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Access Denied: The Proliferation of American Medical Abortion Laws, 2000–2018

  • Sarah J. Tomlinson
    Correspondence
    Address correspondence to: Sarah J. Tomlinson, JD, MBA, Department of Health Policy and Health Services Research, Temple University College of Public Health, Bell Building (TECH Center), 3rd Floor, 1101 West Montgomery Avenue, Philadelphia PA 19122.
    Affiliations
    Department of Health Policy and Health Services Research, Temple University College of Public Health, Philadelphia, Pennsylvania
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Published:February 18, 2021DOI:https://doi.org/10.1016/j.amepre.2020.11.008

      Introduction

      Medical abortion is a safe, effective, and often preferred method of terminating an unintended pregnancy, but access can be made difficult by the laws of a state. Despite modern efforts to prevent unintended pregnancies in the U.S., they comprise almost half of pregnancies and 95% of abortions, signifying that abortion is a necessary and desired healthcare service. This study's purpose is to describe the proliferation of American medical abortion access laws between 2000 and 2018.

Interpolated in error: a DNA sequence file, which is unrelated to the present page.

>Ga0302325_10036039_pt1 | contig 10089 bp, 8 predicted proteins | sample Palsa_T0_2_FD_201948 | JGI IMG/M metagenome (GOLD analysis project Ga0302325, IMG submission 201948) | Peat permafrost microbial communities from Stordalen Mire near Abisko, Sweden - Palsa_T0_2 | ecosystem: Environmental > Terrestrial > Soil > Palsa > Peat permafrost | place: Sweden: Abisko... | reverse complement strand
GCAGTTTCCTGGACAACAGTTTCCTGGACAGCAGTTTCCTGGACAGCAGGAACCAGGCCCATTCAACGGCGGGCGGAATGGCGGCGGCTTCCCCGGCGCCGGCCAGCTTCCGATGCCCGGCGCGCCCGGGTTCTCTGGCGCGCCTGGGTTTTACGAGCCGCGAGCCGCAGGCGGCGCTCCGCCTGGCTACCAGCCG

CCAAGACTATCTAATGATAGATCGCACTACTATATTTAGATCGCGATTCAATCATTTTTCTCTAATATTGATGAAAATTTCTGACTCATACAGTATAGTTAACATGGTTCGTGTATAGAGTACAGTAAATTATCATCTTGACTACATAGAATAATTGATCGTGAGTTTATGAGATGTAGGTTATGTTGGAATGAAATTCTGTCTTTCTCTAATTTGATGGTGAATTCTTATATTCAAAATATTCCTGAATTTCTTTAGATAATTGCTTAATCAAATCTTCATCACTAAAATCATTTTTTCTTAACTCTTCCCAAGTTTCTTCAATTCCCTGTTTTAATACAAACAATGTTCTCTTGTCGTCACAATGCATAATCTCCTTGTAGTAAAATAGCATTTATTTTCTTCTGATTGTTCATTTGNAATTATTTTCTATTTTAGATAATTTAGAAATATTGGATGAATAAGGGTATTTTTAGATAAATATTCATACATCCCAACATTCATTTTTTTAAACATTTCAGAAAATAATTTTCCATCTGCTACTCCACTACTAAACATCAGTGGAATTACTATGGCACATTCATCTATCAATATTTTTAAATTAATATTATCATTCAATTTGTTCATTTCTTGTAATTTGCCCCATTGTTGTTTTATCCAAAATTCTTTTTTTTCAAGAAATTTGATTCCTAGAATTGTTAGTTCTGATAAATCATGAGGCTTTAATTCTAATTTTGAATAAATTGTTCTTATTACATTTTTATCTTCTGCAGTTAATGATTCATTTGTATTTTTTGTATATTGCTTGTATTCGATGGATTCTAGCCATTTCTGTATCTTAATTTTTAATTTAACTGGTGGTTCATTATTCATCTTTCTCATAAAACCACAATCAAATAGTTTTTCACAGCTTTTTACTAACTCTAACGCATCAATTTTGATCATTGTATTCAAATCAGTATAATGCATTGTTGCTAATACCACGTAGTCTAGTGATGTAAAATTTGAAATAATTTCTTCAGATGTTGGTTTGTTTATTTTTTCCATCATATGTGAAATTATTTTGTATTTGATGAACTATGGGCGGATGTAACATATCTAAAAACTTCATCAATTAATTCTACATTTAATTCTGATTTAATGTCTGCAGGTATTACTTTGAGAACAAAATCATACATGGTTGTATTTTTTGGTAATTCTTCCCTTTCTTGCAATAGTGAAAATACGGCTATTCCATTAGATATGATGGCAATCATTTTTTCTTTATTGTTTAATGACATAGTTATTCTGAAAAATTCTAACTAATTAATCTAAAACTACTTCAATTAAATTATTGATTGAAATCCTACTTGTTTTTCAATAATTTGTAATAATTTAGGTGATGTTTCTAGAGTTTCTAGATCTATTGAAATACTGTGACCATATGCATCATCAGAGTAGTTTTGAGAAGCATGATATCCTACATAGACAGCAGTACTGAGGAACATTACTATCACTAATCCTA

Methods

      Policy surveillance methods were used in 2018 to collect 7 types of U.S. medical abortion access restriction laws in place as of December 1, 2018. Statutory histories were reviewed in 2019 to record the laws’ years of enactment, substantive amendment, and repeal.

      Results

      A total of 35 states restricted medical abortion access as of 2018. Medical abortion laws increased from 16 in 2000 to 96 by 2018, and only 1 was repealed. A total of 25 states had multiple laws restricting medical abortion access in 2018. Medical abortion access laws surged from 2010 to 2017, but none were passed in 2018. Medical abortion access is generally most restricted in Midwestern and Southern states and least restricted in Western and Northeastern states.

      Conclusions

      Although evidence demonstrates medical abortion's safety and efficacy, its access is increasingly limited by law in many states. Further research examining the impacts of these laws on women's health and the consequences of unintended births on women, children, families, and society is needed.
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